Award for Distinguished Scientific Early Career Contributions to Psychology (Social Psychology)

Albert Jan (Ap) Dijksterhuis, PhD, social psychology program, University of Amsterdam. Dijksterhuis is recognized for his research contributions in the area of social psychology. He has investigated unconscious influences on behavior and is an innovative and creative researcher, often inventing new research paradigms. He found that improvements in intellectual performance can be produced by subtle priming of social categories. This "Trivial Pursuit effect" with van Knippenberg quickly became well-known throughout psychology and was the start of a long line of research on the perception-behavior link. In addition Dijksterhuis has done research on the effects of subliminal perception and has recently started to do research on unconscious aspects of decision-making and creativity. In this recent work, he has shown that thinking consciously about an important decision decreases the quality of the decision, whereas so-called "unconscious thought" improves it. Dijksterhuis earned his PhD at the University of Nijmegen in the Netherlands in 1996.

Award for Distinguished Scientific Early Career Contributions to Psychology (Perception/Motor Performance)

Günther Knoblich, PhD, department of psychology, Rutgers University. Knoblich is recognized for path-breaking research on the coupling between perception and action. He has asked new questions about such coupling and developed new methods for answering them. He has asked how well people can distinguish between dynamically emerging outcomes of their own activity and dynamically emerging outcomes of others' activities. Similarly, he has asked how well people can predict the outcomes of their own actions compared to how well they can predict the outcome of others' actions. Both lines of work have shown powerful effects of internal models of action-perception relations.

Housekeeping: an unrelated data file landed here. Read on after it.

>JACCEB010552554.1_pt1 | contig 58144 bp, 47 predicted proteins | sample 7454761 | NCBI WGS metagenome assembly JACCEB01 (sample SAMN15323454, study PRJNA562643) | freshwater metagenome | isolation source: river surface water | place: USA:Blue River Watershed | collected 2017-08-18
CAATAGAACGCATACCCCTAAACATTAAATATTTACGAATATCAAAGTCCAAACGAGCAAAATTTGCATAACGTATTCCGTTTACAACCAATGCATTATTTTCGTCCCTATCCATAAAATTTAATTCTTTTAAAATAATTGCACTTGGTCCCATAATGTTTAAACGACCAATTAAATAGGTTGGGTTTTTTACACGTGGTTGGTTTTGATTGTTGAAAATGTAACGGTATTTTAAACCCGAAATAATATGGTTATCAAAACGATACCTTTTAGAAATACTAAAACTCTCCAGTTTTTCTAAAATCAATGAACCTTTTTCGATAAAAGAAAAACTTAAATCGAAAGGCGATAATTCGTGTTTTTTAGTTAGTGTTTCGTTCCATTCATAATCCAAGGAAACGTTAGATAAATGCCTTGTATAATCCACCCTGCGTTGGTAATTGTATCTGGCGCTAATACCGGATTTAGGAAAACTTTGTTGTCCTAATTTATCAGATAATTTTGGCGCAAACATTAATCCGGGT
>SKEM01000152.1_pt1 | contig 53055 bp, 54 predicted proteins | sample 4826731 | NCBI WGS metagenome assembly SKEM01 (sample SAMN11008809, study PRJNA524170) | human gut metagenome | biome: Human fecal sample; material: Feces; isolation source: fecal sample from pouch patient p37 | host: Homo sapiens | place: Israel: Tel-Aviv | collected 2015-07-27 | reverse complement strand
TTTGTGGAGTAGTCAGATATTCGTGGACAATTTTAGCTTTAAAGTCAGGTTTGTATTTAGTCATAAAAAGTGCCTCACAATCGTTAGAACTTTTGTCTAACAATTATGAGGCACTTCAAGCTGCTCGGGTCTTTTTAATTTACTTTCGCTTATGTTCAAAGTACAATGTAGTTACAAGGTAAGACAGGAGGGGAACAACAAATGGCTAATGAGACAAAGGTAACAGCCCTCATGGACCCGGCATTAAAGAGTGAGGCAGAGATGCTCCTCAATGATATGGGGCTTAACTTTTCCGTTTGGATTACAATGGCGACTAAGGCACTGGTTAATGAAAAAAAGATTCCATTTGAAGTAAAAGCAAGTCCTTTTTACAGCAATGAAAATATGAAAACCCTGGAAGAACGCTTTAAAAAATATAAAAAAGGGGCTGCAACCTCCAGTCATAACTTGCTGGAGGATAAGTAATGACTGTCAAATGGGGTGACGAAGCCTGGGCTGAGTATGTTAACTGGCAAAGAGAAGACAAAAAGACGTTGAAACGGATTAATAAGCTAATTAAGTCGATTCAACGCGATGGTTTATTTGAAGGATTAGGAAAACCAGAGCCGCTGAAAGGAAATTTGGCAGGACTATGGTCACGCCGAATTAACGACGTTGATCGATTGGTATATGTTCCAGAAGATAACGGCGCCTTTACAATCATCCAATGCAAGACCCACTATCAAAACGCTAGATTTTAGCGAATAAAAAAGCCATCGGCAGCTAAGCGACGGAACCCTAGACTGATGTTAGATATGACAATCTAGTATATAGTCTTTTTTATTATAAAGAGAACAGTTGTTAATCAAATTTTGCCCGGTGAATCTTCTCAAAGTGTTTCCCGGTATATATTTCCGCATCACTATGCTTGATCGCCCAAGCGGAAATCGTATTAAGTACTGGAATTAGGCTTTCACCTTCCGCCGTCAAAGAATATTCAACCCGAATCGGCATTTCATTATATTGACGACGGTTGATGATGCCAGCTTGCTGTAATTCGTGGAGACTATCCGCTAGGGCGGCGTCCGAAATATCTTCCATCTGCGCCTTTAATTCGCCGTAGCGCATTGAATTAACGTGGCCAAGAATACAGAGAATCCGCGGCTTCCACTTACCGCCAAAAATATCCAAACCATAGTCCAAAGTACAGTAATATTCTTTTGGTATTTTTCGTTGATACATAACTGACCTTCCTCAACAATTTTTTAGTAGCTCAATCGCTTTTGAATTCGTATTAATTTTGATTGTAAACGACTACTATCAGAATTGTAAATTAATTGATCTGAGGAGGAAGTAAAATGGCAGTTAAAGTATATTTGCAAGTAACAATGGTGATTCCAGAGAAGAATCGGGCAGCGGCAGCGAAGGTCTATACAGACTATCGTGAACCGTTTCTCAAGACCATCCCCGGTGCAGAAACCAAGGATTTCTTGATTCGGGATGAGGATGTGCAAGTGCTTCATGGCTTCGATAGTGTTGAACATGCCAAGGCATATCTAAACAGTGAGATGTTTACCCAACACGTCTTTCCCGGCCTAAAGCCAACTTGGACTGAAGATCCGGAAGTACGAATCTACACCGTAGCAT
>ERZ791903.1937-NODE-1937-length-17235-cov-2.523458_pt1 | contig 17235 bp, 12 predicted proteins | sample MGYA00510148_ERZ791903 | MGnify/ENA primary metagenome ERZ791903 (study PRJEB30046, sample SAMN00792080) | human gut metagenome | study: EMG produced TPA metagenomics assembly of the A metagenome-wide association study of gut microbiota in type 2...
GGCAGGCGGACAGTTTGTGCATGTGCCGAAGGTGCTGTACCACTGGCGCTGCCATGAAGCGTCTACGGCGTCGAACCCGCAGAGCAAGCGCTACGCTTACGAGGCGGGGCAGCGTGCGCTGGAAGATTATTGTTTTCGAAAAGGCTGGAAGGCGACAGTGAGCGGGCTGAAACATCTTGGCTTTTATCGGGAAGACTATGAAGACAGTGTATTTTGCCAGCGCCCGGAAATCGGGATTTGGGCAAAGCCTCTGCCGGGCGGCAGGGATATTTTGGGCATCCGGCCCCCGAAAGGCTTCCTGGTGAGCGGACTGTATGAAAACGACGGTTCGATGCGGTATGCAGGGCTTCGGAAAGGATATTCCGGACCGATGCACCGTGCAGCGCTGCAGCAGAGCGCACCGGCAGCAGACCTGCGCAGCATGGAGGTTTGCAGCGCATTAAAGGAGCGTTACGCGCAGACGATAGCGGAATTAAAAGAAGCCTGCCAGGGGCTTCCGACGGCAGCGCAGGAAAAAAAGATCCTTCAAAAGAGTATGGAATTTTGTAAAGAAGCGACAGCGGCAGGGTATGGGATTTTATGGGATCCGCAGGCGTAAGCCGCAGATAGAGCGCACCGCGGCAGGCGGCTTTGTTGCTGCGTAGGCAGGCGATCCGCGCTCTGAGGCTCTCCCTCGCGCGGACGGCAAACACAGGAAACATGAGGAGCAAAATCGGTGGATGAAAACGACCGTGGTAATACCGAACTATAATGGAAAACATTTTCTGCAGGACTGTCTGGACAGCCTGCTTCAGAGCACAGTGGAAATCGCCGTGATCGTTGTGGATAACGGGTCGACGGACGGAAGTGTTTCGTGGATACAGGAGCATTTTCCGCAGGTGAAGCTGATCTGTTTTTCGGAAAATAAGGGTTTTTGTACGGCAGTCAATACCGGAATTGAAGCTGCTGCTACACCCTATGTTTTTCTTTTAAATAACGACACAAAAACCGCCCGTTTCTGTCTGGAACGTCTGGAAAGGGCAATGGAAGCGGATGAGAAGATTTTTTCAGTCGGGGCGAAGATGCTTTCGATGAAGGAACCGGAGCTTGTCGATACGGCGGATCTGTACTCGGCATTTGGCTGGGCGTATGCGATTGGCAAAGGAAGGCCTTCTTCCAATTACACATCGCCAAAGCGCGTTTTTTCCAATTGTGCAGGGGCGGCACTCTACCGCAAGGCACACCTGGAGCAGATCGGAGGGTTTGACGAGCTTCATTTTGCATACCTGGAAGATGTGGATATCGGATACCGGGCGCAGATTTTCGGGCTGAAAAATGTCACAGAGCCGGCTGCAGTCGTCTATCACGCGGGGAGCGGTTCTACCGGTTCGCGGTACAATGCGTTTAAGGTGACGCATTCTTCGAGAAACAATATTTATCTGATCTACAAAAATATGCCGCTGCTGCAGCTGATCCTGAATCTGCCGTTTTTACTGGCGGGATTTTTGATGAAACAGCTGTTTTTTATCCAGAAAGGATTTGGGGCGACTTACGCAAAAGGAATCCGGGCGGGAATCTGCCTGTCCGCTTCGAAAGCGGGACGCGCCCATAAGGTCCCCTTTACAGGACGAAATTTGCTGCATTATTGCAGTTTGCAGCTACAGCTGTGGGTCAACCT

Knoblich has studied the coordination of action by multiple agents. He has studied how groups of individuals perform tasks that have traditionally been studied in isolated performers only. This work has revealed that the formation of internal models is not restricted to oneself, but instead can extend to others with whom one acts. Such joint models are surprisingly detailed and apply to individuals in whom such capacities might not be expected (autistic children). Knoblich earned his PhD at the University of Hamburg in Germany in 1997.

Award for Distinguished Scientific Early Career Contributions to Psychology (Individual Differences)

Robert F. Krueger, PhD, department of psychology, University of Minnesota. Krueger is recognized for his research on personality and psychopathology. His work combines quantitative methods from psychometrics and behavioral genetics with clinical insights and personality theories. His contributions to the study of mental disorder have focused on developing a framework for studying persons with multiple disorders. Using factor analytic and item response techniques, Krueger identified two broad factors underlying common forms of adult psychopathology--internalizing and externalizing. His research program has targeted personality as a core psychopathological process that underlies multiple disorders. His work has focused on negative emotionality and constraint, two separate individual difference dimensions with particular relevance to psychopathology. His current research focuses on the investigation of genetic and environmental causes of individual variation in core psychopathological processes and the application of psychometric methods to delineating these processes. Krueger earned his PhD at the University of Wisconsin-Madison in 1996.

Award for Distinguished Scientific Early Career Contributions to Psychology (Applied Research)

Hendree Jones, PhD, department of psychiatry and behavioral sciences, Johns Hopkins University School of Medicine. Jones is recognized for her contributions to our understanding of the problem of substance abuse during pregnancy and our understanding and treatment of a variety of drugs of abuse. Early in her career, she developed an animal model for prenatal exposure to inhalants under conditions that mimic abuse in humans. As a postdoctoral fellow, Jones ran the day-to-day operation of several in-patient laboratory studies comparing the physiological, subjective and behavioral effects of stimulant drugs and oversaw the development and implementation of a large-scale clinical trial. As a faculty member at Johns Hopkins University, she has made major research findings in creating and modifying treatments for pregnant drug-dependent women. She is one of the first researchers to examine contingency management procedures in pregnant women. She has also pioneered the examination of the use of buprenorphine for treating pregnant opioid-dependent women. Jones earned her PhD at Virginia Commonwealth University's Medical College of Virginia in 1997.